Vilhelmiina Haavisto spotlights the women we all should’ve been taught about in school.
It’s been quite the journey for women in science, technology, engineering and maths, to say the least. Though we’ve come far in conversations surrounding women in STEM, white, cis women still almost invariably take centre stage. Marginalized groups of women and non-binary people tend to get little to no representation in these fields, and in related discussions about inclusivity and equality. This problem can only be solved if those with a platform to create change, work to amplify the voices and recognize the achievements of these women. So, join me in celebrating just a few such women in STEM and their amazing accomplishments.
Alice Augusta Ball was a chemist, as well as the first woman and the first African American to graduate from the University of Hawaii with a master’s degree, which she did in 1915. There, she started investigating chaulmoogra oil and its chemical properties. Chaulmoogra oil, extracted from the chaulmoogra tree, had been used to treat leprosy in the past, though with mixed results. Through her research, Ball managed to isolate the effective ingredients of the oil and subsequently created a medicine that became the default treatment for leprosy for over twenty years. However, despite the supreme importance of her research, she wasn’t given any credit for her work. Shortly after her death at the tragically young age of 24, her treatment, known as the ‘Ball method’, was renamed the ‘Dean method’ after the then-president of the university. Dean had hardly been involved in developing the cure, but completely eclipsed Ball in her work. Nearly 90 years later, the University of Hawaii finally honoured her with a plaque on the school’s only chaulmoogra tree. February 29th is now celebrated as ‘Alice Ball Day’ in Hawaii.
Ynes Mexia was a Mexican-American botanist, who didn’t start her career in collecting and identifying plants until she was 50 years old. This was also the age at which she enrolled at UC Berkeley as a special student, though she never earned a degree. She was an active part of her local environmental organisation, the Sierra Club, and through them was given the opportunity to undertake many, sometimes grueling botanical collecting trips throughout the United States and South America in the 1920s and 30s. She was passionate about these trips and the collecting work, as she felt it was important to identify and catalogue the plants at each location. She collected over 150,000 specimens on these trips, including many completely new plant types. Her findings completed previous botanical records, and many of the plants she discovered were named in her honour, such as the Mexianthus genus. Mexia proves that there is no set age in life for discovering your passion.
Lynn Conway is an American computer scientist whose career path has been anything but straightforward. In the 1960s while working at IBM, she produced pioneering research, however records of this were buried when she was fired for being transgender in 1968. After her transition, she began rebuilding her career from scratch. She soon landed a job in computer architecture at Memorex, and just ten years after her transition she had achieved great recognition in the field thanks to her groundbreaking research into chip design. She joined the University of Michigan in 1985, where she served as both a professor and associate dean. Conway is also a passionate LGBT+ rights activist. Thanks to her persistent lobbying, the Institute of Electrical and Electronic Engineers (IEEE) changed their ethics code to include transgender people in 2013. She was also selected as one of TIME magazine’s ‘21 Transgender People Who Influenced American Culture’ in 2014.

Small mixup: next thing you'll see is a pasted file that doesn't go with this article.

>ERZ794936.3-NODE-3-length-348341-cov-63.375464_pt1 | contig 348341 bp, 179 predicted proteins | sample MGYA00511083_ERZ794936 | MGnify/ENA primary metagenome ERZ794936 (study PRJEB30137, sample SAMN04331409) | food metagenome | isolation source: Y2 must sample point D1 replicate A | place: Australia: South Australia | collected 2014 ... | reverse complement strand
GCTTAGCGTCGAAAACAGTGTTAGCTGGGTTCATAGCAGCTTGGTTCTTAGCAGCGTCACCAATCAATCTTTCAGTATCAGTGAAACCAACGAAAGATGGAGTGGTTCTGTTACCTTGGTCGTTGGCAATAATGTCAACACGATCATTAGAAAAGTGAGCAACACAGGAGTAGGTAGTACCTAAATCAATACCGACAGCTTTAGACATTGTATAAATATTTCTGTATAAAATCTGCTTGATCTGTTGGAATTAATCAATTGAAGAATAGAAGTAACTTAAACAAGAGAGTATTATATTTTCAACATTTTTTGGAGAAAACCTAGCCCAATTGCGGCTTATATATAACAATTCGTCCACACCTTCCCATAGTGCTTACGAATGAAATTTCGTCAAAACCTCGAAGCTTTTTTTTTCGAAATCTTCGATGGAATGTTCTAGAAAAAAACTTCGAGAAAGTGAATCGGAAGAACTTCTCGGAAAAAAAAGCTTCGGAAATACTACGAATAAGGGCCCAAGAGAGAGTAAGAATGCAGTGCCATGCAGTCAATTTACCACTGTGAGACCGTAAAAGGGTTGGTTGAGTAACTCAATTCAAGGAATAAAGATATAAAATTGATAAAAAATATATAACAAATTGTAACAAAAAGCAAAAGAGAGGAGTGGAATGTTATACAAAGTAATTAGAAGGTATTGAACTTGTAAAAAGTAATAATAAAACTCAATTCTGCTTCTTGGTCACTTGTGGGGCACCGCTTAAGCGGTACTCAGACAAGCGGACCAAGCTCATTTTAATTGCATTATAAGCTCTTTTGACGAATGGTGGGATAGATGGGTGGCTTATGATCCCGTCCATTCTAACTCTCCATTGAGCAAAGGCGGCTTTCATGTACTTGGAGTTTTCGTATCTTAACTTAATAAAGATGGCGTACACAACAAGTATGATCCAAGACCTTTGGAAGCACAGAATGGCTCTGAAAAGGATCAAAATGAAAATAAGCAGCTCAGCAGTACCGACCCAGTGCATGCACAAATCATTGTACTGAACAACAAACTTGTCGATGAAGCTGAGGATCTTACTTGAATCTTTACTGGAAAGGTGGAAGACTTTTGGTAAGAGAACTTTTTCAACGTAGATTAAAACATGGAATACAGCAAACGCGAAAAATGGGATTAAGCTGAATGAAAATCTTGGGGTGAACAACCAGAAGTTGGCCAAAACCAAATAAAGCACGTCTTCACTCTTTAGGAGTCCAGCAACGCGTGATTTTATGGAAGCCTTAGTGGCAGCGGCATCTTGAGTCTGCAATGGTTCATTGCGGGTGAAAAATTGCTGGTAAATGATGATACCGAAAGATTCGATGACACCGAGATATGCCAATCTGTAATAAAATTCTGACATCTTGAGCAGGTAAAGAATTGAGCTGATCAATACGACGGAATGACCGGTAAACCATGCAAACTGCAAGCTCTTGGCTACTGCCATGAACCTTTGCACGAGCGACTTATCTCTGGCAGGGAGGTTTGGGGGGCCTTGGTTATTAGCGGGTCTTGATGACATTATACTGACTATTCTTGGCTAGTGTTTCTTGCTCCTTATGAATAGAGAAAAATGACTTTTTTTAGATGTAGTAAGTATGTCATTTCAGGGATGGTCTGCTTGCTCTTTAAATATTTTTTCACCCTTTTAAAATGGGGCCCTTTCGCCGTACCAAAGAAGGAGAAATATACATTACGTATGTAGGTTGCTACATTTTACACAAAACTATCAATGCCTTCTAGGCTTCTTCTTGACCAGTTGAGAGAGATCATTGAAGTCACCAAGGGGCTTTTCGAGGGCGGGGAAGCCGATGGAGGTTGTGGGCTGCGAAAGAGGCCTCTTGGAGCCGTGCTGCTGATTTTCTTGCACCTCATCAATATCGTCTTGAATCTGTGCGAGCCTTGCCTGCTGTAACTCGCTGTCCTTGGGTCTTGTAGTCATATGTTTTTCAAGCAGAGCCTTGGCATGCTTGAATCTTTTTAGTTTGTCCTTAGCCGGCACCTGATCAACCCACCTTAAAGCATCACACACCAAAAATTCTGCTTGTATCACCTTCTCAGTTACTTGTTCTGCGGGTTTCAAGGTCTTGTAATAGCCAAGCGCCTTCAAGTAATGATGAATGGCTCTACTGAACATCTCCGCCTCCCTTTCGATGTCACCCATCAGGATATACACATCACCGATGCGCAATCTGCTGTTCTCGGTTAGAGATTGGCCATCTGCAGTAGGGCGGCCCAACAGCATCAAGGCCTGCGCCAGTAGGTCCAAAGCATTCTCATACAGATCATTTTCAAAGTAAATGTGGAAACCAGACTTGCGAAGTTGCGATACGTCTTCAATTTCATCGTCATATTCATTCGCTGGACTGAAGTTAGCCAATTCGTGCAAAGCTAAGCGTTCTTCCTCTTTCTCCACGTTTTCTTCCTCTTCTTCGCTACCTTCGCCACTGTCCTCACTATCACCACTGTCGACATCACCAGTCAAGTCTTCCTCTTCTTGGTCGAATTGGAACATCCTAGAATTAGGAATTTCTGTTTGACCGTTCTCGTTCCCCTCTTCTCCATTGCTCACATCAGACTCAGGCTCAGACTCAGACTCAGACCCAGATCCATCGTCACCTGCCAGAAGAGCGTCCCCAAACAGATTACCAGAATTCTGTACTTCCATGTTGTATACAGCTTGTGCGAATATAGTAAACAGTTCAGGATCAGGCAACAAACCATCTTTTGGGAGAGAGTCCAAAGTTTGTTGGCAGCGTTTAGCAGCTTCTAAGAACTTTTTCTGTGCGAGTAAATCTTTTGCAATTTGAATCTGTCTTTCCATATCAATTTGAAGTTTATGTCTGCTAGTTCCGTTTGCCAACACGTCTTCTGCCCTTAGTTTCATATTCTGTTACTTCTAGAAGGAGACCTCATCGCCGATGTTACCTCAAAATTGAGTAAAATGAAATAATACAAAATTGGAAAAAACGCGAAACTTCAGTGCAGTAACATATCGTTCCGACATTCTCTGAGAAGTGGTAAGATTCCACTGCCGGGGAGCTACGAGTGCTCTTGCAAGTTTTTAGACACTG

Dr. Flossie Wong-Staal is a well respected molecular biologist and virologist, who made groundbreaking advances in HIV and AIDS research in the 1980s. In 1985, she was a key figure in recognizing the virus that causes AIDS. Wong-Staal’s family lived in Hong Kong for most of her childhood, and she was the first woman in her family to attend university. She completed both her bachelor’s degree and doctorate at UCLA, and after earning her doctorate, went on to do research work at the National Cancer Institute, where she became the first person to successfully clone HIV. She also managed to genetically map the virus, which was a significant advancement in terms of screening donated blood and testing patients for HIV. Her publications were the most cited of all women researchers in the 1980s, a tribute to her importance and status within the scientific community.
Dr. Mae Jemison is a former NASA astronaut, and was the first African American woman in space. She has a background in both engineering and medical research, and was the first African American women to even be selected for NASA’s astronaut program in 1987, out of around 2,000 applicants. In September 1992, she spent eight days in space aboard the Endeavour shuttle, where she served as the science mission specialist, meaning that she carried out crew-related experiments on board. Since leaving NASA in 1993, Jemison uses her experience to encourage and empower young people to pursue STEM subjects, with her slogan ‘Daring Makes a Difference’. She has also pointed out that we tend to systematically undervalue the contributions of women and other minority groups to science, and has voiced how much more we could achieve if we gave these groups the opportunity to get involved. Clearly, it is vital for people such as Dr. Jemison to use their platform to highlight issues regarding inclusivity and diversity in STEM.
Illustration by Amy Knox.